For a serious student of 1970s cinema there can be few things more fulfilling than watching Shabana Azmi and Neetu Singh in colourful bell-bottoms, merrily knocking their ample hips together while Amitabh Bachchan and Vinod Khanna ride motorcycles in circles around them. I experienced this and much more while watching Manmohan Desai's Parvarish last night. (Other highlights include Vinod Khanna lifting his trousers to show off a very hairy leg that, much to Amitabh's astonishment, doesn't have a bullet wound in it. Later, VK discloses that he was wearing a stocking that hid the wound. Borrowed from Helen, no doubt.)
Given that it's from Amitabh's golden period, Parvarish isn't a hugely popular film (hell, it's probably Manmohan Desai's fourth most popular film of 1977, a year in which he hit the jackpot with Amar Akbar Anthony, Dharam-Veer and Chacha Bhatija). But it's a rollicking entertainer: extremely fast-paced, with good action scenes for its time (notwithstanding the repeated close-ups of a toy submarine in a bathtub), fine performances by two very charismatic leading men – and, naturally, dollops of unintended humour (though nothing to equal the Gay Dosti of Dharam-Veer). The only serious flaws are the mediocre music and Shammi Kapoor's heavily gelled beard, though Shabana and Neetu's bell-bottomed dancing compensates at least for the former.
The plot is complicated: it begins with the rotund but fearless Inspector Shamsher (Shammi Kapoor) arresting Mangal Singh (Amjad Khan), a bandit. Mangal's wife dies in childbirth but not before calling Shamsher "mere bhaiya" (it works every time) and asking him to ensure that her baby boy has a good upbringing, away from his father's shadow. Shamsher takes the baby to his palatial home where his wife (we never learn her name, it doesn't matter) is waiting, and they decide to raise the child themselves, as a brother to their own infant son.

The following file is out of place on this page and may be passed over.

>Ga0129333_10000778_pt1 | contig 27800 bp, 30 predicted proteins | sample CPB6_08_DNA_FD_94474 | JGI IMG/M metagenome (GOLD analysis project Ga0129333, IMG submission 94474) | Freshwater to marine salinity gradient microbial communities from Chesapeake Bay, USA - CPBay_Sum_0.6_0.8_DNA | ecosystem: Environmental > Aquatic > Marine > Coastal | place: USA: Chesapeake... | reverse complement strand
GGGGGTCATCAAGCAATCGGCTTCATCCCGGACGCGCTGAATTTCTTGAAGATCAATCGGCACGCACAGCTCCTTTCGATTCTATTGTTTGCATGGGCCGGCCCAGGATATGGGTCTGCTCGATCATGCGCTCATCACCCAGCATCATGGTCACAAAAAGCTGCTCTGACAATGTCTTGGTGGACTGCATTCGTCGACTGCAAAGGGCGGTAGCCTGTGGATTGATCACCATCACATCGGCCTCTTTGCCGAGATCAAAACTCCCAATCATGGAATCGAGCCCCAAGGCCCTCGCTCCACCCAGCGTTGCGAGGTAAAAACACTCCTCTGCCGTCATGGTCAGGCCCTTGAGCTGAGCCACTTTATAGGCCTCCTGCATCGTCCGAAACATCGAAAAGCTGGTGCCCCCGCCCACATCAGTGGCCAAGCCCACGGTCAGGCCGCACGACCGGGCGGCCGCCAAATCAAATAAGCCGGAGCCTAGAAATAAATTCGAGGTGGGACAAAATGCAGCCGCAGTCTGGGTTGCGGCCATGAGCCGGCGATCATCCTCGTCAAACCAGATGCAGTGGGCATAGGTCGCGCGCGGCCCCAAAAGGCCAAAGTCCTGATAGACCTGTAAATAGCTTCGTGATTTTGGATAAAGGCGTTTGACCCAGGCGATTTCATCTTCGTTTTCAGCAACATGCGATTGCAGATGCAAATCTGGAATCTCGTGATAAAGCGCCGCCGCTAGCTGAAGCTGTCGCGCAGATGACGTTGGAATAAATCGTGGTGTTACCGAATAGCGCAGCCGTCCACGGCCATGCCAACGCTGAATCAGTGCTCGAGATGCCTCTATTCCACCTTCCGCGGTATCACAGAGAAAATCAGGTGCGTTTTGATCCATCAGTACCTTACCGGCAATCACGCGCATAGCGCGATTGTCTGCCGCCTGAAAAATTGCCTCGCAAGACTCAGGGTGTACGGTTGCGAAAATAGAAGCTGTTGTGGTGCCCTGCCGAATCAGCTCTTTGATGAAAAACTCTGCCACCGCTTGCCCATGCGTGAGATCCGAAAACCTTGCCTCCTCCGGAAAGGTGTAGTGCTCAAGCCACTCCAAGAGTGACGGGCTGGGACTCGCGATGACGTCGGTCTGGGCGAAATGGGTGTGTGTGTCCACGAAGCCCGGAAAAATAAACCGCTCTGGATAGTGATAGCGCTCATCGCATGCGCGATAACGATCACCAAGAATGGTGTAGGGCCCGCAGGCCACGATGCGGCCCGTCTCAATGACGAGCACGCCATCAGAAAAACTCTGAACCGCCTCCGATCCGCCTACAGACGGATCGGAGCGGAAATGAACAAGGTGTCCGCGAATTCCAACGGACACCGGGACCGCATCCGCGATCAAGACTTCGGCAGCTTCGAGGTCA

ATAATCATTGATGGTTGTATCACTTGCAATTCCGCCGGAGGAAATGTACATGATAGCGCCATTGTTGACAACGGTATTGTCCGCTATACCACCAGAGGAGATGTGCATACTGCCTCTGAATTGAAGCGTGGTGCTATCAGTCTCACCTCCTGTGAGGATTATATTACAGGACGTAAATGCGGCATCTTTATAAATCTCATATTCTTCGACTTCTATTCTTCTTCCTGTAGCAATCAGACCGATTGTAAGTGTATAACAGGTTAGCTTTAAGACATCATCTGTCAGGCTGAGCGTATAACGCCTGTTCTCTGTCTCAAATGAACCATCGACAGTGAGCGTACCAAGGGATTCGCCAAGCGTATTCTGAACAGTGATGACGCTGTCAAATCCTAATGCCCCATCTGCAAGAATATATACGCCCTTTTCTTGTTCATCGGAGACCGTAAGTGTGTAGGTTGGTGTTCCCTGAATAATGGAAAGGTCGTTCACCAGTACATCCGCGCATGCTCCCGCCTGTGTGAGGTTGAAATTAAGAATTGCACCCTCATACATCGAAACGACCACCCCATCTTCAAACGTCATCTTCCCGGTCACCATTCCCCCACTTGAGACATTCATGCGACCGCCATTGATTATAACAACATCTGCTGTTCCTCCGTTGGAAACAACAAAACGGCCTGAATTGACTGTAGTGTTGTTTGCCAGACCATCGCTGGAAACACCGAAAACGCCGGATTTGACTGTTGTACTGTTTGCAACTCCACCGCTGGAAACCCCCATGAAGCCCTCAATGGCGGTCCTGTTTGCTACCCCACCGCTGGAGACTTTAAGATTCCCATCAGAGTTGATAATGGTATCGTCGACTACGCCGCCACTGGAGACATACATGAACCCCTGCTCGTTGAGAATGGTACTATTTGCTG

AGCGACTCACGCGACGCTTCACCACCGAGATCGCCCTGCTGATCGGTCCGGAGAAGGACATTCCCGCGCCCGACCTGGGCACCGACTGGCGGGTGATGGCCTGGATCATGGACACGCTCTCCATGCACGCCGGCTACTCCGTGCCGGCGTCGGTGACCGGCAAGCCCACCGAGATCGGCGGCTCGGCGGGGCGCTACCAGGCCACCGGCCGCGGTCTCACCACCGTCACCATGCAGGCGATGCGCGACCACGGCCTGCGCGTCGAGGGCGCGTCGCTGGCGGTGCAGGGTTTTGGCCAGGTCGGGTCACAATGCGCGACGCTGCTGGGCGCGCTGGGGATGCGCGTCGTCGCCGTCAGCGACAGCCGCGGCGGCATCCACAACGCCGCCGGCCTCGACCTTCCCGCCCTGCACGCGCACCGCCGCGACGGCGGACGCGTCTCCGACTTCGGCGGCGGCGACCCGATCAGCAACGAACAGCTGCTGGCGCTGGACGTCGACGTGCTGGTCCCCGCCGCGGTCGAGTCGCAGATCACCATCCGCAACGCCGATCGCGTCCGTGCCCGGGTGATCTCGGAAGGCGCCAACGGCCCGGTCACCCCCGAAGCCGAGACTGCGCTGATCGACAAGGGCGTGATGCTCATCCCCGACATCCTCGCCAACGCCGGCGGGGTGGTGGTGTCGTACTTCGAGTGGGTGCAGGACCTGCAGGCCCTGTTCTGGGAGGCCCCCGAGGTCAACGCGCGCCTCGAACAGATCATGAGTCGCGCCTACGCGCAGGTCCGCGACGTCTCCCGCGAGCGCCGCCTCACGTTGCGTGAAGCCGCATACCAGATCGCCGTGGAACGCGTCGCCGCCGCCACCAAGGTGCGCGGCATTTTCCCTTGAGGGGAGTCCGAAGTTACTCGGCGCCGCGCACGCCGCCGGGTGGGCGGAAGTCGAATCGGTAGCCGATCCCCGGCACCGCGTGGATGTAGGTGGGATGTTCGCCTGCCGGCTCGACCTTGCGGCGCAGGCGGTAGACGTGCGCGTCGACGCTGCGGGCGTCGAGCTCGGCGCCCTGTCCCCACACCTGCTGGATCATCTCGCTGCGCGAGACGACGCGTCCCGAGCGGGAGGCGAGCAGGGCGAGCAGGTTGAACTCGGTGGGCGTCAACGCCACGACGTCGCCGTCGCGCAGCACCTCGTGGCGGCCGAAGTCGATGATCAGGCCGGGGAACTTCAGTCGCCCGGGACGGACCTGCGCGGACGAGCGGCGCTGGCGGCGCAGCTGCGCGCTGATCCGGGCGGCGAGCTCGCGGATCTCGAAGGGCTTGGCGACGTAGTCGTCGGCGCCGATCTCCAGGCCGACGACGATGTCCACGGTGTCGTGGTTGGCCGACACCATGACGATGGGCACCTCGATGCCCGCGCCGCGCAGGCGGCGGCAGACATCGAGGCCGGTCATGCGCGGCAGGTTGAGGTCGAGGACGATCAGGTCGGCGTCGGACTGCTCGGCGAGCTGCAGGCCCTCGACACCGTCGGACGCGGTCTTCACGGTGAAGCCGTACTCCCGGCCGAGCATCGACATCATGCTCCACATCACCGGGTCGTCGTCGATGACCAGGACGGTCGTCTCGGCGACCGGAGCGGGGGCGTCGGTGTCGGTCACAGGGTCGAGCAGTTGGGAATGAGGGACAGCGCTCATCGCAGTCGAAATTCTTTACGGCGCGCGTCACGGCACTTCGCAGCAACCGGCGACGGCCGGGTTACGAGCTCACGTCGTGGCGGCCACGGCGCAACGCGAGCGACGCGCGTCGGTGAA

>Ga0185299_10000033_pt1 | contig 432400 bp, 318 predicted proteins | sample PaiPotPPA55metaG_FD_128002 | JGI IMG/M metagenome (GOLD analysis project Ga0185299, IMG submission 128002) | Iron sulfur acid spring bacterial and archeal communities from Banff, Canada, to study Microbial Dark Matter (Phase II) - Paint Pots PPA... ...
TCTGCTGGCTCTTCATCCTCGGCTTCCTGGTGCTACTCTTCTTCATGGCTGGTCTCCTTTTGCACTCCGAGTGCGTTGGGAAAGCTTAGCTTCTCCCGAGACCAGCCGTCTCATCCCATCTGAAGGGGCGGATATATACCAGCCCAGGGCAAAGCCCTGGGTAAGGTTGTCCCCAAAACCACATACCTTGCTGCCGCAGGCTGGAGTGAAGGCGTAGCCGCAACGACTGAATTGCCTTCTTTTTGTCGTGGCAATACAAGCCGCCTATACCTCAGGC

Flash-forward a few years and Kishan, the inspector's real son, is a bit of a prankster while Amit, the adopted boy, is goody-goody. This leads to one of the more disturbing scenes in the film. The inspector smacks Kishan hard, locks him in his room without supper and then says to his wife (as a tanpura plays mournfully in the background), "Kitni afsos ki baat hai! Daku ka beta itna shareef hai par hamara apna beta shaitan nikla." ("Immense tragedy abounds! The bandit's son is decent but our own boy is the Devil.") What, you might reasonably ask at this point, was the 10-year-old's great crime? Answer: he bunked school to watch a movie. Models of good parenting, these people...
Anyway, to cut a long story short, a bitter Kishan (Vinod Khanna) grows up under the mistaken belief that he is the adopted son, which is why he’s being treated like a pariah. Though still living in the Inspector's house and working as a teacher at a blind school during the day, he throws in his lot with Mangal Singh and aids him in nefarious underground activities. Meanwhile the steadfast Amit (Amitabh Bachchan) becomes a policeman, unaware that his own brother is part of the smuggling operation he has been trying to crack.